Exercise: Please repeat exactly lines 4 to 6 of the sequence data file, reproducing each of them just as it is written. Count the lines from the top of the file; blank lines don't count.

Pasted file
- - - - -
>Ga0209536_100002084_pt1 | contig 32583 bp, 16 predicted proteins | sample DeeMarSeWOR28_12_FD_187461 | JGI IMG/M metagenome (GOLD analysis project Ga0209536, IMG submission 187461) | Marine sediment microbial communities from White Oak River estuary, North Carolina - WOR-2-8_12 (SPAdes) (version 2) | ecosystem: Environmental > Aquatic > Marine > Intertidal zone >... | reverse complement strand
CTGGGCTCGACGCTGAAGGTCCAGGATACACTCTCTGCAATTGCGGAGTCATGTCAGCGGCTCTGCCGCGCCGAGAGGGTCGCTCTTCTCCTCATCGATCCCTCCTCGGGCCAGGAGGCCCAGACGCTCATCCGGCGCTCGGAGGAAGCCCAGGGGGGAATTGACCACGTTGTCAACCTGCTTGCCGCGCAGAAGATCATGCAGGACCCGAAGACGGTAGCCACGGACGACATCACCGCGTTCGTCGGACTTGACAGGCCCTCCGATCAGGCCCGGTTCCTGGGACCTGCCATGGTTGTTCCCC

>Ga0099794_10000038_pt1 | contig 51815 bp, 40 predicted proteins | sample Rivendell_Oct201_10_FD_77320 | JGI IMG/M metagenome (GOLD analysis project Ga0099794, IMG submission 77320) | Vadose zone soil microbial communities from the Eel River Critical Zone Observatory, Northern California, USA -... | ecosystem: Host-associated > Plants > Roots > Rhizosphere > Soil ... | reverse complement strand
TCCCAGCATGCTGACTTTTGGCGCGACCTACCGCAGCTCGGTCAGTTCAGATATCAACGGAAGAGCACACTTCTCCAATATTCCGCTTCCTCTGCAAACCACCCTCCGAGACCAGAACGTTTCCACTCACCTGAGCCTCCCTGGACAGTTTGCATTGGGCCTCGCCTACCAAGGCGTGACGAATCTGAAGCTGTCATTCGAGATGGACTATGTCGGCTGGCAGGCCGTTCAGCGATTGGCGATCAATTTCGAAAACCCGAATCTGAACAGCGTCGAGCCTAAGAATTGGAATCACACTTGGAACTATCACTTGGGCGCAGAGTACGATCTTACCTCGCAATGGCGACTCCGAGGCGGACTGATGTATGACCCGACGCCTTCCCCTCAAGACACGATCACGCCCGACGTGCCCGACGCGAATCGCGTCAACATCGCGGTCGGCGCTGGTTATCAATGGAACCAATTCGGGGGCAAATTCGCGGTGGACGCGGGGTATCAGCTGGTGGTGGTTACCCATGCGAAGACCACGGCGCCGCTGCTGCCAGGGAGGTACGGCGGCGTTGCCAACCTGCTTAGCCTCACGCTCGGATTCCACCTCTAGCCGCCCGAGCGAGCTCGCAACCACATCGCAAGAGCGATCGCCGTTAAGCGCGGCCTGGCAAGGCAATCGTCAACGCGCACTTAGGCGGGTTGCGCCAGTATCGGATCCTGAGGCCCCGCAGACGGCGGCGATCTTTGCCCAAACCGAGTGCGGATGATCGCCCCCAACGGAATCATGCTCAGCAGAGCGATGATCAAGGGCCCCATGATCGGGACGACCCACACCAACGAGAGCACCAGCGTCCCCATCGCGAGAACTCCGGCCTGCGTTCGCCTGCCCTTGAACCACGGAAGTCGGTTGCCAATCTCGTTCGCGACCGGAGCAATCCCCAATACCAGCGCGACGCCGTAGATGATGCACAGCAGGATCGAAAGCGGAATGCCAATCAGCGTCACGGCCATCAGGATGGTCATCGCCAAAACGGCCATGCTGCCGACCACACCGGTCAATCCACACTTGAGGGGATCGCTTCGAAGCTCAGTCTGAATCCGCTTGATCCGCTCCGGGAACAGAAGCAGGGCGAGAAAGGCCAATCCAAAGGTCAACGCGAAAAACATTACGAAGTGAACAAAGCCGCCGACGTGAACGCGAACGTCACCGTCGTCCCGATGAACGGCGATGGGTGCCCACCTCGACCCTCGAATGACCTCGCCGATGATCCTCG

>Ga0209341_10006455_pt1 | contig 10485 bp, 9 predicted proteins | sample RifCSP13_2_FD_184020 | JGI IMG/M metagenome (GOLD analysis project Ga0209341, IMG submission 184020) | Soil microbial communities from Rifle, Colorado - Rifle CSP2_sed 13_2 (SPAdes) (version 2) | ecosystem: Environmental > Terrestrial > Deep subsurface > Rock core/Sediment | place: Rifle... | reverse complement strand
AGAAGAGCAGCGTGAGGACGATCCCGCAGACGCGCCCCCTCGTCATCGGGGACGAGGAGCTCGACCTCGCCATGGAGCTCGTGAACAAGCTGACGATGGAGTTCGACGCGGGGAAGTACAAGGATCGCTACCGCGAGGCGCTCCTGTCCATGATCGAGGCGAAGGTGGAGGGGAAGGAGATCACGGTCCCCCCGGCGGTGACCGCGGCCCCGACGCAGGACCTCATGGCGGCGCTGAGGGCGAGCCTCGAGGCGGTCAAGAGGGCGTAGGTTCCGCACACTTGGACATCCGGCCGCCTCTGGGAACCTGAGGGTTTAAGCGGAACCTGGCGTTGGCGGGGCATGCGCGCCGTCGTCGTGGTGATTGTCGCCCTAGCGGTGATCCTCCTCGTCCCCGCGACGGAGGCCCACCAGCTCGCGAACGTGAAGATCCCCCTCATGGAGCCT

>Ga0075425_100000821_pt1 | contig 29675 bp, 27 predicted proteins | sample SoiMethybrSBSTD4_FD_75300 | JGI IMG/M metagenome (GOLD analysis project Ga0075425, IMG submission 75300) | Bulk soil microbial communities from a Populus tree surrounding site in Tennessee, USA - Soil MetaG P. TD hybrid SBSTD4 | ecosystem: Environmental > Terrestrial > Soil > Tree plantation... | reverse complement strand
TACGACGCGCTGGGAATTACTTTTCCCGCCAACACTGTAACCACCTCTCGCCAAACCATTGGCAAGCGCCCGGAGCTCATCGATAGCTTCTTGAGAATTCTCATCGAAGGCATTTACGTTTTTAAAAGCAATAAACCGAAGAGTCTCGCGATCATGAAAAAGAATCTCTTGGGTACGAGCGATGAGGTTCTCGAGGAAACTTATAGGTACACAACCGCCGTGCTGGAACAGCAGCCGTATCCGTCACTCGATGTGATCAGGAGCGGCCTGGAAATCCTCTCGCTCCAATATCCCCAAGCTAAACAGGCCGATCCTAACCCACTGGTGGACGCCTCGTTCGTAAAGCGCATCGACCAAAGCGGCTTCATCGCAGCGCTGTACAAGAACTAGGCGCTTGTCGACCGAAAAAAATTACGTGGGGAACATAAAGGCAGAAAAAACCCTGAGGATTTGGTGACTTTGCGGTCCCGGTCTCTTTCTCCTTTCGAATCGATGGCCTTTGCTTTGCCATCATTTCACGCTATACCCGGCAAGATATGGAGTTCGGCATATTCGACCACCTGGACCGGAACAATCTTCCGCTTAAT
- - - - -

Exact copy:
TCCCAGCATGCTGACTTTTGGCGCGACCTACCGCAGCTCGGTCAGTTCAGATATCAACGGAAGAGCACACTTCTCCAATATTCCGCTTCCTCTGCAAACCACCCTCCGAGACCAGAACGTTTCCACTCACCTGAGCCTCCCTGGACAGTTTGCATTGGGCCTCGCCTACCAAGGCGTGACGAATCTGAAGCTGTCATTCGAGATGGACTATGTCGGCTGGCAGGCCGTTCAGCGATTGGCGATCAATTTCGAAAACCCGAATCTGAACAGCGTCGAGCCTAAGAATTGGAATCACACTTGGAACTATCACTTGGGCGCAGAGTACGATCTTACCTCGCAATGGCGACTCCGAGGCGGACTGATGTATGACCCGACGCCTTCCCCTCAAGACACGATCACGCCCGACGTGCCCGACGCGAATCGCGTCAACATCGCGGTCGGCGCTGGTTATCAATGGAACCAATTCGGGGGCAAATTCGCGGTGGACGCGGGGTATCAGCTGGTGGTGGTTACCCATGCGAAGACCACGGCGCCGCTGCTGCCAGGGAGGTACGGCGGCGTTGCCAACCTGCTTAGCCTCACGCTCGGATTCCACCTCTAGCCGCCCGAGCGAGCTCGCAACCACATCGCAAGAGCGATCGCCGTTAAGCGCGGCCTGGCAAGGCAATCGTCAACGCGCACTTAGGCGGGTTGCGCCAGTATCGGATCCTGAGGCCCCGCAGACGGCGGCGATCTTTGCCCAAACCGAGTGCGGATGATCGCCCCCAACGGAATCATGCTCAGCAGAGCGATGATCAAGGGCCCCATGATCGGGACGACCCACACCAACGAGAGCACCAGCGTCCCCATCGCGAGAACTCCGGCCTGCGTTCGCCTGCCCTTGAACCACGGAAGTCGGTTGCCAATCTCGTTCGCGACCGGAGCAATCCCCAATACCAGCGCGACGCCGTAGATGATGCACAGCAGGATCGAAAGCGGAATGCCAATCAGCGTCACGGCCATCAGGATGGTCATCGCCAAAACGGCCATGCTGCCGACCACACCGGTCAATCCACACTTGAGGGGATCGCTTCGAAGCTCAGTCTGAATCCGCTTGATCCGCTCCGGGAACAGAAGCAGGGCGAGAAAGGCCAATCCAAAGGTCAACGCGAAAAACATTACGAAGTGAACAAAGCCGCCGACGTGAACGCGAACGTCACCGTCGTCCCGATGAACGGCGATGGGTGCCCACCTCGACCCTCGAATGACCTCGCCGATGATCCTCG

>Ga0209341_10006455_pt1 | contig 10485 bp, 9 predicted proteins | sample RifCSP13_2_FD_184020 | JGI IMG/M metagenome (GOLD analysis project Ga0209341, IMG submission 184020) | Soil microbial communities from Rifle, Colorado - Rifle CSP2_sed 13_2 (SPAdes) (version 2) | ecosystem: Environmental > Terrestrial > Deep subsurface > Rock core/Sediment | place: Rifle... | reverse complement strand
AGAAGAGCAGCGTGAGGACGATCCCGCAGACGCGCCCCCTCGTCATCGGGGACGAGGAGCTCGACCTCGCCATGGAGCTCGTGAACAAGCTGACGATGGAGTTCGACGCGGGGAAGTACAAGGATCGCTACCGCGAGGCGCTCCTGTCCATGATCGAGGCGAAGGTGGAGGGGAAGGAGATCACGGTCCCCCCGGCGGTGACCGCGGCCCCGACGCAGGACCTCATGGCGGCGCTGAGGGCGAGCCTCGAGGCGGTCAAGAGGGCGTAGGTTCCGCACACTTGGACATCCGGCCGCCTCTGGGAACCTGAGGGTTTAAGCGGAACCTGGCGTTGGCGGGGCATGCGCGCCGTCGTCGTGGTGATTGTCGCCCTAGCGGTGATCCTCCTCGTCCCCGCGACGGAGGCCCACCAGCTCGCGAACGTGAAGATCCCCCTCATGGAGCCT